Draw on commercial stocks in October is not the start of a trend, but fears of reaching capacity are overstated: IEA
The Organization of Economic Cooperation and Development saw commercial stocks of crude oil draw down for the first time in seven months, according to the International Energy Agency’s (IEA) December Oil Market Report. Commercial stocks stood at 2,971 MMBO at the end of October.
While the draw comes as welcome news for markets that have remained critically oversupplied during the last year, the IEA believes that inventories will continue to build until late 2016, although at slower rates than seen this year. Fears of reaching “the top of the tank” in storage remain overstated, however, said the IEA, with new and spare storage expected to absorb the projected extra 300 MMBO of stocks.
Oil demand expected to moderate as supply continues to grow
The IEA maintained its expectation that world crude oil demand would grow by 1.2 MMBOPD in 2016, down from a peak of 2.2 MMBOPD of growth in Q3’15. Early indicators for Q4’15 show growth easing into next year’s target at about 1.3 MMBOPD of year-over-year growth. Overall demand growth for the year is expected to stand at 1.8 MMBOPD led by China, the U.S., and – somewhat surprisingly – Europe.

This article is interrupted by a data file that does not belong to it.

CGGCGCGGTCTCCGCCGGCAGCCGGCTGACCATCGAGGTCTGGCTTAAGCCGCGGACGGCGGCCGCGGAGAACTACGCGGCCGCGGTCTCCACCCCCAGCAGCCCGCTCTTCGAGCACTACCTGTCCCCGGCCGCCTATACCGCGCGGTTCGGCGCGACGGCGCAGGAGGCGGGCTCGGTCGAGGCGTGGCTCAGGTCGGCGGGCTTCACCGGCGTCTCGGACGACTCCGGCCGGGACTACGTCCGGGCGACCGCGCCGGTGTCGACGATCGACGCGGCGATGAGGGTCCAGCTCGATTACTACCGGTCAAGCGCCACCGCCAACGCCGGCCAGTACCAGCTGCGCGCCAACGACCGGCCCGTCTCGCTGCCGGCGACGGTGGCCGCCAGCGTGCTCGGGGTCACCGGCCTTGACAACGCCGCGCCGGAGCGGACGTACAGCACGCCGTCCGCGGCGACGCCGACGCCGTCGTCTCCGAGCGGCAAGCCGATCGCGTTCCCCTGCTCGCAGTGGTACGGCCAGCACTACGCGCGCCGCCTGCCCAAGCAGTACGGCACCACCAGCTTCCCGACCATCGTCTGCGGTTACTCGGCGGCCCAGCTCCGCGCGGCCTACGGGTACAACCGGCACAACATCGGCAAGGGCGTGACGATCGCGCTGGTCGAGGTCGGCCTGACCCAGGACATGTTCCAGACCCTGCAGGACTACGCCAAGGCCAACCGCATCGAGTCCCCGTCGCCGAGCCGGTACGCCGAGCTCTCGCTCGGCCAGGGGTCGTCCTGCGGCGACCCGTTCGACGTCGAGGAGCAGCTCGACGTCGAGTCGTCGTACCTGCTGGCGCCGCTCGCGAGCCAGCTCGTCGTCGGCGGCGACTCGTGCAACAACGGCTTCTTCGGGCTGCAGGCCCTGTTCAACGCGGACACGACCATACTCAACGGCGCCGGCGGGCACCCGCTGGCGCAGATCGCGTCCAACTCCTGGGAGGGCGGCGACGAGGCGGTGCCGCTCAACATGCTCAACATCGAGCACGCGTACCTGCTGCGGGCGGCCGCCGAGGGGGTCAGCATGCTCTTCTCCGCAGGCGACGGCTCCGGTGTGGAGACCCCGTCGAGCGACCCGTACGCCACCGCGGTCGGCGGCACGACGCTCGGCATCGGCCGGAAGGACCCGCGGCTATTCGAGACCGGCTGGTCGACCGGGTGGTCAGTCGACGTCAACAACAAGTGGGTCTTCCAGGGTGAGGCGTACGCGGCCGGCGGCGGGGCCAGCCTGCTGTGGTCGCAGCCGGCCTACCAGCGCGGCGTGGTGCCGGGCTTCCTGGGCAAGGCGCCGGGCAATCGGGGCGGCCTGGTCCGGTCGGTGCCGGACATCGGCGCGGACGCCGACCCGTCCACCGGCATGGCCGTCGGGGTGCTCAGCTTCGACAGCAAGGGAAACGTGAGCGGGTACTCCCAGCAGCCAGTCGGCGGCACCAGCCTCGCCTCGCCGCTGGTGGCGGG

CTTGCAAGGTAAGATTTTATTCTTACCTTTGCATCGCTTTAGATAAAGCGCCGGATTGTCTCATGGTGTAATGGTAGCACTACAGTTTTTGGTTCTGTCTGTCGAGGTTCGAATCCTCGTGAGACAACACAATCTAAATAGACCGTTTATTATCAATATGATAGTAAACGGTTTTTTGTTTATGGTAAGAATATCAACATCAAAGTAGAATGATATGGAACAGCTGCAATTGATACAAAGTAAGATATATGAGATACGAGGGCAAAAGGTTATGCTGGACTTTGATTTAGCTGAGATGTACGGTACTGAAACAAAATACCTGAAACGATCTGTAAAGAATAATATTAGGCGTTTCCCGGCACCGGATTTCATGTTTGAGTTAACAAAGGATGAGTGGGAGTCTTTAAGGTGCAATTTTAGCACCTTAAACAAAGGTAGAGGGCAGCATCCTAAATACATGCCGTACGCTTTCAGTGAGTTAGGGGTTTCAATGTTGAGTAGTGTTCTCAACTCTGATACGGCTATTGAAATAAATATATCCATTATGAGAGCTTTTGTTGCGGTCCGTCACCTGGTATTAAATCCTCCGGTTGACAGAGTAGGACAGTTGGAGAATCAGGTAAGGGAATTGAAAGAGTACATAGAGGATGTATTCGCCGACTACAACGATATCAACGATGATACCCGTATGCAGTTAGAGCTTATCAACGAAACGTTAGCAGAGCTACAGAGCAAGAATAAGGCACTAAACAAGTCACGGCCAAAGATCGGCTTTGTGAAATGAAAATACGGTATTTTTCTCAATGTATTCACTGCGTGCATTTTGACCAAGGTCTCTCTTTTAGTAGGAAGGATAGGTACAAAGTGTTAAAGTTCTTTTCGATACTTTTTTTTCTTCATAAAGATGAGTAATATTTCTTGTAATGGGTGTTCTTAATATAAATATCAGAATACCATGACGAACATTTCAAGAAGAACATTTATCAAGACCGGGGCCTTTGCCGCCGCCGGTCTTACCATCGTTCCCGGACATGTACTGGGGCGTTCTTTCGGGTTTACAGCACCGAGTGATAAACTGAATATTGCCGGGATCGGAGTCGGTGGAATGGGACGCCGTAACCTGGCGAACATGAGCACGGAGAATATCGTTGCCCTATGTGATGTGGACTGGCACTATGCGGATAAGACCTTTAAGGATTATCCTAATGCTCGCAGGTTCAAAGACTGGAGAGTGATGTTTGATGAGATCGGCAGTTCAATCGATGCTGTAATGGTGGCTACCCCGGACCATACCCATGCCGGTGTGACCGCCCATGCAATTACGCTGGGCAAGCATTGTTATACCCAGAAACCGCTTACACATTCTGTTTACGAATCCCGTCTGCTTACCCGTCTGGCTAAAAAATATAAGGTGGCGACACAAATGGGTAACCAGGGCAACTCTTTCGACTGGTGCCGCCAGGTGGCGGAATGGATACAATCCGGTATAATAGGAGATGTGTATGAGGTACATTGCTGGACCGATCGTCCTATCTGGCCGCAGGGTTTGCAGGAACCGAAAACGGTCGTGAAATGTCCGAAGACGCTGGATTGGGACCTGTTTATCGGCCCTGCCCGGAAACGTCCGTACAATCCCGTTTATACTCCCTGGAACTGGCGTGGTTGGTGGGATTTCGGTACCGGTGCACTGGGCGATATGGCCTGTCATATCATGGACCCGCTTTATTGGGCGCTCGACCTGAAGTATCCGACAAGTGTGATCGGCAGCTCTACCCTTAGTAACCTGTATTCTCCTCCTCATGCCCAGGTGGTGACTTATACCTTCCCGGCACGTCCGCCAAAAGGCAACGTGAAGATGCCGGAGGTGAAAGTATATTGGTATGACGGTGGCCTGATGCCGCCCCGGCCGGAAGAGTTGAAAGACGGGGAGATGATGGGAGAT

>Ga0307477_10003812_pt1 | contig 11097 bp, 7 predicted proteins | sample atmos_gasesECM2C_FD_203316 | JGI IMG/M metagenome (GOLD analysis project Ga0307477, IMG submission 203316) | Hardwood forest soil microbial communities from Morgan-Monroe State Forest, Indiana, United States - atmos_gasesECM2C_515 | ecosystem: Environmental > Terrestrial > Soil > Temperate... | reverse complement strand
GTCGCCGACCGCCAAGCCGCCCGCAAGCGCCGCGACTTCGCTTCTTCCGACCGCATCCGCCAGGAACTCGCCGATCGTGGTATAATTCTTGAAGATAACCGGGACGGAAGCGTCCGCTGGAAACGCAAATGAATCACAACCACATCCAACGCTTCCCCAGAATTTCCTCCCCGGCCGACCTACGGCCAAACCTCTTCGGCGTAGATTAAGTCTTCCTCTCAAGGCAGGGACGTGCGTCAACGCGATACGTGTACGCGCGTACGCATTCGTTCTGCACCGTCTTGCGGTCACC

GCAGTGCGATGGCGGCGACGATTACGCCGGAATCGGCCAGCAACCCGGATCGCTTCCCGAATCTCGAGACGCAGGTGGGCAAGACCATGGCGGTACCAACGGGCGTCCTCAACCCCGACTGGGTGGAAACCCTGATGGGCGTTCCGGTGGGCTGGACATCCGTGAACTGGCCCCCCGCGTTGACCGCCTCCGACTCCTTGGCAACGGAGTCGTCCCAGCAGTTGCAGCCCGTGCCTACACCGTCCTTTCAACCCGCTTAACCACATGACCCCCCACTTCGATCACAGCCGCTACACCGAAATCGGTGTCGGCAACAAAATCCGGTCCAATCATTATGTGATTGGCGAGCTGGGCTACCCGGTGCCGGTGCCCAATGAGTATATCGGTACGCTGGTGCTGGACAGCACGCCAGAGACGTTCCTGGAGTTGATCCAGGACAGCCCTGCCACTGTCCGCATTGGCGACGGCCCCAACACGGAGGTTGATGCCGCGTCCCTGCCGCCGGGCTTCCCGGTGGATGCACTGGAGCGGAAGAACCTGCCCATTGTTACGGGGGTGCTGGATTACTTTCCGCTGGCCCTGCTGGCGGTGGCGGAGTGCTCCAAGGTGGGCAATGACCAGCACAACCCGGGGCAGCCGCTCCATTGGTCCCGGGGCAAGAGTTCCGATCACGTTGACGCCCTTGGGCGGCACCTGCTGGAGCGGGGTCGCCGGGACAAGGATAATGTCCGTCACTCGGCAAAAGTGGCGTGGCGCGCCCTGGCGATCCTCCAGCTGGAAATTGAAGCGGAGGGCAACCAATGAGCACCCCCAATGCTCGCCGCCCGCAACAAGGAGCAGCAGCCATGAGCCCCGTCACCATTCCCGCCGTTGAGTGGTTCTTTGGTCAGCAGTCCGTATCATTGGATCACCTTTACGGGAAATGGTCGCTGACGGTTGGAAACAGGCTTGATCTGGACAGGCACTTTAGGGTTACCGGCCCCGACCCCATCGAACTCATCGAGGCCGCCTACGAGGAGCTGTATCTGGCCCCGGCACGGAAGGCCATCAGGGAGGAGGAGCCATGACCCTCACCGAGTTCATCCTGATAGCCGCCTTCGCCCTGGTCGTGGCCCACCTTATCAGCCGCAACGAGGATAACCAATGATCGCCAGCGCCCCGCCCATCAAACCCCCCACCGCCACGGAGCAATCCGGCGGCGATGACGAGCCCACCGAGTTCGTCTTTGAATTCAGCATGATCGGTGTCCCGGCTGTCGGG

Global oil production continued to trend higher, with 50 MBOPD added in November, bringing total global production to 96.9 MMBOPD. The growth in global output was largely led by OPEC, which hit a three-year high level of production at 31.695 MMBOPD. OPEC’s increased production came almost entirely from Iraq, which offset losses in other member countries, including Saudi Arabia, with a 247.5 MBOPD increase in production.
OPEC’s decision during its bi-annual meeting earlier this month to remove its production quotas altogether sent oil to a seven-year low. The move signals disunity within the group as some members lobbied at the meeting to lower the old production cap in order to raise prices.
“OPEC’s decision to scrap its official production ceiling and keep the taps open is a de facto acknowledgement of current oil market reality,” said the IEA report. “The early December move appears to signal a renewed determination to maximize low-cost OPEC supply and drive out high-cost non-OPEC production – regardless of price.”
Non-OPEC supply held steady at 58.5 MMBOPD, according to the IEA, but annual growth slowed to below 300 MBOPD from 2.2 MMBOPD at the start of 2015.
Global refinery runs rose by 1.4 MMBOPD in November to 79.9 MMBOPD as the maintenance season drew to a close, reports the IEA. Margins were down slightly, but still strong, said the agency. Lower crude oil prices have driven demand for gasoline higher.